How does the project keep up with the technology it seeks to incorporate into Courtroom 21? More than two dozen vendors of software, hardware and other tools participate in the project, along with nearly 20 high-tech courts around the country that are affiliated with the project. Lederer estimated the 300 to 500 courtrooms in the U.S. and Australia are building out high-tech capability.

And for those who want to keep their law office up to date, themselves, the Courtroom 21 website may be the best, single-point repository of who's doing what in law information technology. Each of the vendors working with the college is featured in the Technologies section of the site, with a description of their technology and links to their sites. Visitors to the website can browse technology by categories, which include court record systems; interpretation systems; courtroom and systems design; law firm applications; display devices; legal research applications; electronic filing; projection devices; evidence presentation; software; remote conferencing; infrastructure; web based applications.

Implications on ethics and practice
Perhaps not all are enthused by the implications of high-tech in the courtroom. When the William & Mary law school conducted its 2001 Courtroom 21 Laboratory Trial in April, using the fictitious case of United States v Linsor, the Associated Press covered the trial in detail. In an eerie precursor of things to come, the principal evidence was a 3D animation that recreated a terrorist bombing and collision of two aircraft over downtown London.

"It was a fake case, but the two-way remote testimony and startlingly lifelike animation used to re-create a terrorist bombing were real…and it held the courtroom rapt with its realism," reported the AP. "They gave jurists and lawyers plenty of legal and ethical questions to consider as such courtrooms of the future are installed nationwide."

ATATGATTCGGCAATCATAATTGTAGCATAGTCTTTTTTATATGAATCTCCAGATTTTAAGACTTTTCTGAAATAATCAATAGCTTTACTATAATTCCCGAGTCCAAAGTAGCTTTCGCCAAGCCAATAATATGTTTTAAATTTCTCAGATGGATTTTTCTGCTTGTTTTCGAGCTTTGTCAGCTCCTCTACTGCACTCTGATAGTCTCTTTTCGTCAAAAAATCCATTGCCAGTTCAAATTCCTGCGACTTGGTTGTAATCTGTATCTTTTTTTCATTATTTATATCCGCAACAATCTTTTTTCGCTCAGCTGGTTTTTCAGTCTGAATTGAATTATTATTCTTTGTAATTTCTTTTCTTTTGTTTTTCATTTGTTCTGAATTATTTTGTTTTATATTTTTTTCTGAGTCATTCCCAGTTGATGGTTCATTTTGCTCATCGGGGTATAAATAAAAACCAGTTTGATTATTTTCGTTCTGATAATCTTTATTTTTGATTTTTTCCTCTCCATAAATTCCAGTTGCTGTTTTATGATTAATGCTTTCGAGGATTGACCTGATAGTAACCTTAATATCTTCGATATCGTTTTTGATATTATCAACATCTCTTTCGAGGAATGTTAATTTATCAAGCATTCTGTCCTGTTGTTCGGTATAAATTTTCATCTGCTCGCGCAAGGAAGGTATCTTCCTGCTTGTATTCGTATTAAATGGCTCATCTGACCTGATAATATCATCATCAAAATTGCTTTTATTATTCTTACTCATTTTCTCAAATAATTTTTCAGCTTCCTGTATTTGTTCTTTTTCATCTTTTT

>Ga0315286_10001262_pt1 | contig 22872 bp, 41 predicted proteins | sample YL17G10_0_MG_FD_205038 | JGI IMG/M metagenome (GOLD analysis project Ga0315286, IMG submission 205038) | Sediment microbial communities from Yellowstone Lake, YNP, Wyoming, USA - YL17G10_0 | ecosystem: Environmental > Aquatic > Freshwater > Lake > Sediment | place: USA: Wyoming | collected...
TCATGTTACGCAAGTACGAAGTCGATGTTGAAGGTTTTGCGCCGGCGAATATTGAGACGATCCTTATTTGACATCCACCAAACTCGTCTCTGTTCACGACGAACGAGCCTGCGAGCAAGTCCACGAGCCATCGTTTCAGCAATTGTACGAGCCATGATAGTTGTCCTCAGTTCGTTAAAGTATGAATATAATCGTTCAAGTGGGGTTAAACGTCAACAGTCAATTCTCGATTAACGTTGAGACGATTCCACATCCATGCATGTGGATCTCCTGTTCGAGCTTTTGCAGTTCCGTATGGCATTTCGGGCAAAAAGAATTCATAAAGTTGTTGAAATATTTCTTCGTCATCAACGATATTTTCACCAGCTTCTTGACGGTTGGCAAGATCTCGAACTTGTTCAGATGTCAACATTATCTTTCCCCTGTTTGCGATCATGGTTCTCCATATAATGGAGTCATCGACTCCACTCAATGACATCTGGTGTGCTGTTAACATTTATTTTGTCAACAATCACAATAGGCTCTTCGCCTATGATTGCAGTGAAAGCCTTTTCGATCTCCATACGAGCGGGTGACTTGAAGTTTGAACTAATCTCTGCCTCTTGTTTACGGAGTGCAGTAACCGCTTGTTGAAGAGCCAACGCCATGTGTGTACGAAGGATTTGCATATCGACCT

"The groundbreaking portion of the trial occurred when a British barrister at the University of Leeds appeared on a television placed on the prosecutor's desk. The television faced the witness box, where another television displayed a live image of the barrister's star witness sitting in Canberra, Australia."

The terrorist event, commented federal Judge James Rosenbaum, "didn't occur, wouldn't occur, and can't occur," suggesting that "each side may use the animation for their own ends, and it brings up the issues of truth and what we do as lawyers," reported the AP.

The ethical and perceptual implications of the capabilities of high-tech in the courtroom are among the issues that another high-tech law school courtroom in Arizona is exploring over time.

The University of Arizona Courtroom of the Future Project at Tucson was begun in the spring of 1994.
In addition to the training of law students, the Arizona facility has conducted empirical inquiry into the use of technology in the courtroom, such as how technology can increase the efficiency of the trial process and how its use affects juries, witnesses and other principals in the court. The project also is exploring design considerations for access by those with disabilities, such as real-time reporting to allow the deaf to participate in proceedings; software enhancements to modern operating systems to enable such innovations as single finger typing and control of unintentional errors; enhancements that provide access for people with impaired motor control; and voice and text recognition technologies that allow the blind to input and read data.
"Technology has come to our courtrooms, and lawyers must now cope with the consequences," notes the Courtroom 21 project. "Judges increasingly permit case-specific trial presentation technology, and the courts are rapidly adopting integrated high-technology courtrooms. As a result, today's litigator has opportunities and risks unknown to prior generations of lawyers."

More information on the two projects can be found on the Web at
--www.courtroom21.net/
--www.law.arizona.edu/courtroom.htm